Advertisement

13 Planet Of The Apes Facts That Will Blow Your Mind

13. It All Came From The French Book Monkey Planet

It wasn't always about our own planet, and there wasn't always a half-buried Statue of Liberty waiting to reveal the fate of the human race. But the original novel was still inspired by man's inhumanity to man. In Pierre Boulle's La Planete Des Singes (1963), often inelegantly translated as Monkey Planet, the action takes place on Soror: a sister planet to our earth, it is, nonetheless, an alien planet distantly related to that in Burton's Planet of the Apes (2001). But the topsy-turvy evolution offers Boulle the opportunity to comment on man's inhumanity to man; for example, when the sophisticated apes that subjugate the brutal humans ensure a child is fed, whereas her own kind would let her starve. And Boulle knew about inhumanity: held in a forced labour camp by the Japanese in WWII, his experiences inspired the novel that became classic war film The Bridge On The River Kwai (1957). His novel, rather than pulp sci-fi, is a literary satire on humanity and its arbitrary place in the scheme of things. Cornelius, the amiable chimp archaeologist of the early films, was originally a skilled neurosurgeon in the novel, and commented on how fortunate he was to have human 'animals' as vivisection subjects: "Man's brain, like the rest of his anatomy, is the one that bears the closest resemblance to ours." It echoes Charles Darwin's observation, in The Descent Or Origin Of Man, that, "every chief fissure or fold in the brain of man has its analogy in that of the orang". By the end of Boulle's story, the evolutionary tilt of Soror has been exported to our earth. The human hero Ulysse - after Ulysses in The Odyssey - returns 700 years after his departure (due to travelling "at the speed of light minus epsilon") to find a gorilla in military uniform waiting to greet him at Paris's Orly Airport. It finds its echo in Burton's similarly extraterrestrial film, when Mark Wahlberg's astronaut finds the Lincoln Memorial replaced by a simian statue, and is leapt on by gorilla police - a nightmarish pulp climax to an otherwise staid movie.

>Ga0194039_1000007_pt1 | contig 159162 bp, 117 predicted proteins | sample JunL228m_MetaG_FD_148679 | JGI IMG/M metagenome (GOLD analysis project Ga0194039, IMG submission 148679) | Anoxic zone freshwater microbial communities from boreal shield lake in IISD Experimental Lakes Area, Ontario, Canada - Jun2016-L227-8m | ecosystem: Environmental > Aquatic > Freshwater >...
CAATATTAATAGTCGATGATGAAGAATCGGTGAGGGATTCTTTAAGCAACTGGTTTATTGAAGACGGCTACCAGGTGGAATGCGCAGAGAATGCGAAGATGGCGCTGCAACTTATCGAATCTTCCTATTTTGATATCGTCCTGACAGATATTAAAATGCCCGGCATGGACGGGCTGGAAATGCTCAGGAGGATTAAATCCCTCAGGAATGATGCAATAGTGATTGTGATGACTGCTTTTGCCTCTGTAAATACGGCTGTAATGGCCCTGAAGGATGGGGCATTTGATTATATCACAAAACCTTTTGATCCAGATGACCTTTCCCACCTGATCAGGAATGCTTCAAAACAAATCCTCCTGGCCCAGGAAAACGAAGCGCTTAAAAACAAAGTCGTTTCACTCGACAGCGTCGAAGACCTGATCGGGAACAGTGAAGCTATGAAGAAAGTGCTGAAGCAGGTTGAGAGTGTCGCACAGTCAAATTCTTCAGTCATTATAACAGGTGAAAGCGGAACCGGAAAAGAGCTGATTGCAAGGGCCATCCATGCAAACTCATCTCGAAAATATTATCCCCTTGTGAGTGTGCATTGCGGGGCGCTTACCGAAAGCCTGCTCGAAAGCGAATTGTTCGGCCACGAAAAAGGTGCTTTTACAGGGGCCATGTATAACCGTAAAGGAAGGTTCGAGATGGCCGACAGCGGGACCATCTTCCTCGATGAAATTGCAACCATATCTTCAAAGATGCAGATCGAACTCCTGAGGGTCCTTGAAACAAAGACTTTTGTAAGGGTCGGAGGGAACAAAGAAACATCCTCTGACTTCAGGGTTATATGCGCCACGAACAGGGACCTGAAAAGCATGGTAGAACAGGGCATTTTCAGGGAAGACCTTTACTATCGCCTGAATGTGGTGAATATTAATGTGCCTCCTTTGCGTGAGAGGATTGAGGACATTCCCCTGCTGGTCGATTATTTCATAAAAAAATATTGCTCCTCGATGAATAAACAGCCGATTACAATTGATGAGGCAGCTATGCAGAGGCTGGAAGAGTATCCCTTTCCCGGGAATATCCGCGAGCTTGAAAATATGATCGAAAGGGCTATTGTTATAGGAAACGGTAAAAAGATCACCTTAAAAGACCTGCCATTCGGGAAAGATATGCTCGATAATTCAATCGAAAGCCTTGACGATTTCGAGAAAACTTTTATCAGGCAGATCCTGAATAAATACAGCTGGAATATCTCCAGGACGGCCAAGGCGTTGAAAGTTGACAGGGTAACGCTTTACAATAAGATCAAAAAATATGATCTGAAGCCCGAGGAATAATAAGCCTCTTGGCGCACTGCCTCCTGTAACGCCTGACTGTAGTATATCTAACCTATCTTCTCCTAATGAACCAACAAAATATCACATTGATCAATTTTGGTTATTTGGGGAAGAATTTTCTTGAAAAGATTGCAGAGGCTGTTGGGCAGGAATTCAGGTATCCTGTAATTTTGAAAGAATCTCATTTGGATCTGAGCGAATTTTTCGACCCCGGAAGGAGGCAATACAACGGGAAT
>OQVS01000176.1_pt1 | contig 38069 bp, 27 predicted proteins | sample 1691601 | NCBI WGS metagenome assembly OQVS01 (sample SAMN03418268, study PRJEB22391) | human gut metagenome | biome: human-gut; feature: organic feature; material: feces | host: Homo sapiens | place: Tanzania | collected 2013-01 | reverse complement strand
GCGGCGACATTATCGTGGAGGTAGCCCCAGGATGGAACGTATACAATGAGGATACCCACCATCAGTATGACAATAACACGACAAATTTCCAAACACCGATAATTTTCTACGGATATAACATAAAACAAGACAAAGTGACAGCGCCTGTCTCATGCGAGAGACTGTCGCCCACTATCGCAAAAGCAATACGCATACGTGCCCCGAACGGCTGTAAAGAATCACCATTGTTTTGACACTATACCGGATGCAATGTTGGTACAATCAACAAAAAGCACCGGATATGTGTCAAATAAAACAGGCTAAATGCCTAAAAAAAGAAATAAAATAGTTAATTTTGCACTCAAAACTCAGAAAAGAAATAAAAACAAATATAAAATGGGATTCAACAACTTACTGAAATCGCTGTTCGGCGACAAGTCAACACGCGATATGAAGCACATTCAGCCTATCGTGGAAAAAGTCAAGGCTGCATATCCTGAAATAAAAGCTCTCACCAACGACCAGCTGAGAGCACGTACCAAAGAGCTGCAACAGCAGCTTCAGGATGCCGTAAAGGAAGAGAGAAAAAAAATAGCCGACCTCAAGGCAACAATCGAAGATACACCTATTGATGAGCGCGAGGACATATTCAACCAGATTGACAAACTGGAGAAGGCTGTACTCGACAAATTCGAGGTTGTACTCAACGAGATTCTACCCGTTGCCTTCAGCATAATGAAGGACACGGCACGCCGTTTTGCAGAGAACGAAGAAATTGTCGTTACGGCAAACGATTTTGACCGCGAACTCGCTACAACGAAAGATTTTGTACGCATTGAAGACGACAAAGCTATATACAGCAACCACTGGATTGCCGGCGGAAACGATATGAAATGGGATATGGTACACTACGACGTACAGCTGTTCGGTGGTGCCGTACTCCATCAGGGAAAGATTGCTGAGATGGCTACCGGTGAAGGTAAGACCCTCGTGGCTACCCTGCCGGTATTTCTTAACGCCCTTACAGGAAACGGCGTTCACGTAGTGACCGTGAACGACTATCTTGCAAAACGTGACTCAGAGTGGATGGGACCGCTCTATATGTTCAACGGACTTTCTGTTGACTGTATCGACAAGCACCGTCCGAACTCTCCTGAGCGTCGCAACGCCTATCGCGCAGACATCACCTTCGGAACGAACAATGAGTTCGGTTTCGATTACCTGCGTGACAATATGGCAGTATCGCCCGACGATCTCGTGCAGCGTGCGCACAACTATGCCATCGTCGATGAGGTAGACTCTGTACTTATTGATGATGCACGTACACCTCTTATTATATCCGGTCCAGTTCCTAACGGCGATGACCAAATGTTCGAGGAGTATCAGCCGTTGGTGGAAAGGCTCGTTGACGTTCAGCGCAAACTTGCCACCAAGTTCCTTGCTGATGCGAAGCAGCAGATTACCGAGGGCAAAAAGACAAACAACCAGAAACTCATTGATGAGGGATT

Contributor
Contributor

Writer/editor/ghost-writer transfixed by crime, cinema and the serrated edges of popular culture. Those similarly afflicted are invited to make contact.